For example, Figure 1 shows a block diagram of a SiP1with a variety of functional blocks. This example is an embedded system that has different IP blocks, with several different semiconductor process nodes. In addition, functional blocks make integration of the SiP into the system easy. Some of these subsystems, such as the parallel and serial interfaces, are integrated into the SoC, while other subsystems like the DDR memory and power-management IC are independent components integrated into the SiP. This allows the SiP to be a functional system-level block rather than a design challenge, which has become the case with current SoCs.


1. OSD335x C-SiP system-in-package block diagram.

The Figure 1 block diagram definition is the result of the initial stages of the SiP’s design. An important decision to make here is which components go in the SiP and which do not. Design complexity, functional importance, and package/die size are some of the factors that influence this decision. Once the device is well defined in the block diagram stage, computer-aided design (CAD) tools are used to actualize the SiP device. SiP and IC manufacturers often have specific design rules that may not be common or industry standard. So, it’s important to work with the manufacturer during the design stage. When the design is complete, the release package is sent to the manufacturer.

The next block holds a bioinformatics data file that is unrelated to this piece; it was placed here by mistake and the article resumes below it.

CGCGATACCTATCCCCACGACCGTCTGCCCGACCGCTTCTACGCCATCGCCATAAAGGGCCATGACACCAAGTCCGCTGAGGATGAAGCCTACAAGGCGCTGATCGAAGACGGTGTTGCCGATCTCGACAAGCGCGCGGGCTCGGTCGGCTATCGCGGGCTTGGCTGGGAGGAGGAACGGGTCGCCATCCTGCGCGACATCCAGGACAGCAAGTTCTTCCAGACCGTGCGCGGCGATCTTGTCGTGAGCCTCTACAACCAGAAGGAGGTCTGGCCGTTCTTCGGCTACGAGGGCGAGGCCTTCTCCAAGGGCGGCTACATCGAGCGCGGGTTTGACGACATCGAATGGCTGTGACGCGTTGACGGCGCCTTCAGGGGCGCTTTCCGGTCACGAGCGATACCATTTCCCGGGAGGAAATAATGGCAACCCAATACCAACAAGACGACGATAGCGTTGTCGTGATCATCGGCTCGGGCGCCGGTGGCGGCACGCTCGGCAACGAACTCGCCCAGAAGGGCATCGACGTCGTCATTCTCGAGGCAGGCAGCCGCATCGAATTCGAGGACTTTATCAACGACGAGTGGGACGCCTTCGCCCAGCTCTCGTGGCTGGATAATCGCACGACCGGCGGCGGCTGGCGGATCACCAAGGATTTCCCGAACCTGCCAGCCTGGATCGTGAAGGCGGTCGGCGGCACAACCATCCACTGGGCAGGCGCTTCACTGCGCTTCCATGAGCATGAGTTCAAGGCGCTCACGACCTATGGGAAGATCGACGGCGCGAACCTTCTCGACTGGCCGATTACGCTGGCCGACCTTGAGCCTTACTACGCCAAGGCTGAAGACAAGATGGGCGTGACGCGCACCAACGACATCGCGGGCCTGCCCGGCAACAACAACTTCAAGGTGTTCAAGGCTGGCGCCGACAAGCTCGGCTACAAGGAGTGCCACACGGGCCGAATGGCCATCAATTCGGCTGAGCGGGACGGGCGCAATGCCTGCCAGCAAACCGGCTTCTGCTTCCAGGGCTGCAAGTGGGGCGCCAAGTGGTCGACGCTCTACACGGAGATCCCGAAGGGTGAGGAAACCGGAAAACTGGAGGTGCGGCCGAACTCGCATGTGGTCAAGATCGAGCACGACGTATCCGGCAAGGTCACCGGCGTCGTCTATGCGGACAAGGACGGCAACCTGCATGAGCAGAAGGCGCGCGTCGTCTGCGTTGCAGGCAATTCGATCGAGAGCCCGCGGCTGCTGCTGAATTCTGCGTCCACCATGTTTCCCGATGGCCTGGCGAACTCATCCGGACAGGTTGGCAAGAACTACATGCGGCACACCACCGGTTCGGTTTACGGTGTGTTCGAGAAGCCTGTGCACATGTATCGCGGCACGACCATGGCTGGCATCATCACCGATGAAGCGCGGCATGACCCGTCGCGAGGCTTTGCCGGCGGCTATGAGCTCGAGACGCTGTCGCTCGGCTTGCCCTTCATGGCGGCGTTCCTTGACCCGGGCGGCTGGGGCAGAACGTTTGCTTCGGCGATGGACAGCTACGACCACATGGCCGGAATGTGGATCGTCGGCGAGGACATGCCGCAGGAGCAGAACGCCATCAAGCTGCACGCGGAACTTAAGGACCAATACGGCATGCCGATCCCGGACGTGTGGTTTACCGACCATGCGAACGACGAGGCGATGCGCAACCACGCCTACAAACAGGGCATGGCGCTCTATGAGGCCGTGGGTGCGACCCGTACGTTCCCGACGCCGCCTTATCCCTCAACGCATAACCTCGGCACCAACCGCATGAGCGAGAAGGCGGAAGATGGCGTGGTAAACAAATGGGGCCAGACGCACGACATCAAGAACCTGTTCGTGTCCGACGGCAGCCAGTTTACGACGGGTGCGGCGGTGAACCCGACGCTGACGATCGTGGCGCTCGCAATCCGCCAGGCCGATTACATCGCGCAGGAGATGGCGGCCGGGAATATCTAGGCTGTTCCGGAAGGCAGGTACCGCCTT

An example process flow of SiP manufacturing process is shown in Figure 2. Ideally, all active components in the SiP are in die form, but they can also be packaged parts. The manufacturing process might vary based on the integration techniques and the target size/specification to be achieved. The process described in Figure 2 illustrates a simple surface-mount device (SMD) attach process for surface-mount components and wire bonding for die integration.